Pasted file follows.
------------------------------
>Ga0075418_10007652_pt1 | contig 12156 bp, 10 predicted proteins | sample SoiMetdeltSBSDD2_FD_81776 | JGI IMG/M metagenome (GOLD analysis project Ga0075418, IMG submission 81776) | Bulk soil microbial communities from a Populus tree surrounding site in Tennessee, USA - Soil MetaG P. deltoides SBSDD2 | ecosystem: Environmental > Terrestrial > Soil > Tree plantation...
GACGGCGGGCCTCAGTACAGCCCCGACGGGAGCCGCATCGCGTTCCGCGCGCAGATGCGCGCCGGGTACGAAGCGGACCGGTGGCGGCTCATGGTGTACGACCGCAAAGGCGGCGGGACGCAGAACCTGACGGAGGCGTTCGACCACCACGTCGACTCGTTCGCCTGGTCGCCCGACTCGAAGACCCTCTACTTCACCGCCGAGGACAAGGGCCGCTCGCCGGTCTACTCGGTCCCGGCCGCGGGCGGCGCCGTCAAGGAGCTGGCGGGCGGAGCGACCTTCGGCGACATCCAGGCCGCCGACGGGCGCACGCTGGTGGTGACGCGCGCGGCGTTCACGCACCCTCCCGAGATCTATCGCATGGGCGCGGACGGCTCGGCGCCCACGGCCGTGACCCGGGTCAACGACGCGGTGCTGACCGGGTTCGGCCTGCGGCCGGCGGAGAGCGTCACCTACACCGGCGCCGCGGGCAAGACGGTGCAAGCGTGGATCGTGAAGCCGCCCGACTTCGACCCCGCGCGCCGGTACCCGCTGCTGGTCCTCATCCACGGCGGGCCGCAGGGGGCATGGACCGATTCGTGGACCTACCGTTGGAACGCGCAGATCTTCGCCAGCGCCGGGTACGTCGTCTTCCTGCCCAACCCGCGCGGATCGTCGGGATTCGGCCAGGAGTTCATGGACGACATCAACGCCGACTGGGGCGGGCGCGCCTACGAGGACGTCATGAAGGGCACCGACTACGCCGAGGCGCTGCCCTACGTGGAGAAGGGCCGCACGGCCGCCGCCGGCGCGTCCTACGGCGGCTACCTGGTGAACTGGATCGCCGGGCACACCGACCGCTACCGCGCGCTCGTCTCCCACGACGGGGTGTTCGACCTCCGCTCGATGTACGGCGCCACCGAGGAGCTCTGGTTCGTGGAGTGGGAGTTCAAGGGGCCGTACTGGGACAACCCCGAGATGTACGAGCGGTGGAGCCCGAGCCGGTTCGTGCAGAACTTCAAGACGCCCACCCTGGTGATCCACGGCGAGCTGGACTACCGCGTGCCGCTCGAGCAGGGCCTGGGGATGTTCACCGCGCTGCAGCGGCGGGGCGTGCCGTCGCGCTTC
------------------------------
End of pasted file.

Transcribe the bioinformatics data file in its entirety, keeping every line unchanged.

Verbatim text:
>Ga0075418_10007652_pt1 | contig 12156 bp, 10 predicted proteins | sample SoiMetdeltSBSDD2_FD_81776 | JGI IMG/M metagenome (GOLD analysis project Ga0075418, IMG submission 81776) | Bulk soil microbial communities from a Populus tree surrounding site in Tennessee, USA - Soil MetaG P. deltoides SBSDD2 | ecosystem: Environmental > Terrestrial > Soil > Tree plantation...
GACGGCGGGCCTCAGTACAGCCCCGACGGGAGCCGCATCGCGTTCCGCGCGCAGATGCGCGCCGGGTACGAAGCGGACCGGTGGCGGCTCATGGTGTACGACCGCAAAGGCGGCGGGACGCAGAACCTGACGGAGGCGTTCGACCACCACGTCGACTCGTTCGCCTGGTCGCCCGACTCGAAGACCCTCTACTTCACCGCCGAGGACAAGGGCCGCTCGCCGGTCTACTCGGTCCCGGCCGCGGGCGGCGCCGTCAAGGAGCTGGCGGGCGGAGCGACCTTCGGCGACATCCAGGCCGCCGACGGGCGCACGCTGGTGGTGACGCGCGCGGCGTTCACGCACCCTCCCGAGATCTATCGCATGGGCGCGGACGGCTCGGCGCCCACGGCCGTGACCCGGGTCAACGACGCGGTGCTGACCGGGTTCGGCCTGCGGCCGGCGGAGAGCGTCACCTACACCGGCGCCGCGGGCAAGACGGTGCAAGCGTGGATCGTGAAGCCGCCCGACTTCGACCCCGCGCGCCGGTACCCGCTGCTGGTCCTCATCCACGGCGGGCCGCAGGGGGCATGGACCGATTCGTGGACCTACCGTTGGAACGCGCAGATCTTCGCCAGCGCCGGGTACGTCGTCTTCCTGCCCAACCCGCGCGGATCGTCGGGATTCGGCCAGGAGTTCATGGACGACATCAACGCCGACTGGGGCGGGCGCGCCTACGAGGACGTCATGAAGGGCACCGACTACGCCGAGGCGCTGCCCTACGTGGAGAAGGGCCGCACGGCCGCCGCCGGCGCGTCCTACGGCGGCTACCTGGTGAACTGGATCGCCGGGCACACCGACCGCTACCGCGCGCTCGTCTCCCACGACGGGGTGTTCGACCTCCGCTCGATGTACGGCGCCACCGAGGAGCTCTGGTTCGTGGAGTGGGAGTTCAAGGGGCCGTACTGGGACAACCCCGAGATGTACGAGCGGTGGAGCCCGAGCCGGTTCGTGCAGAACTTCAAGACGCCCACCCTGGTGATCCACGGCGAGCTGGACTACCGCGTGCCGCTCGAGCAGGGCCTGGGGATGTTCACCGCGCTGCAGCGGCGGGGCGTGCCGTCGCGCTTC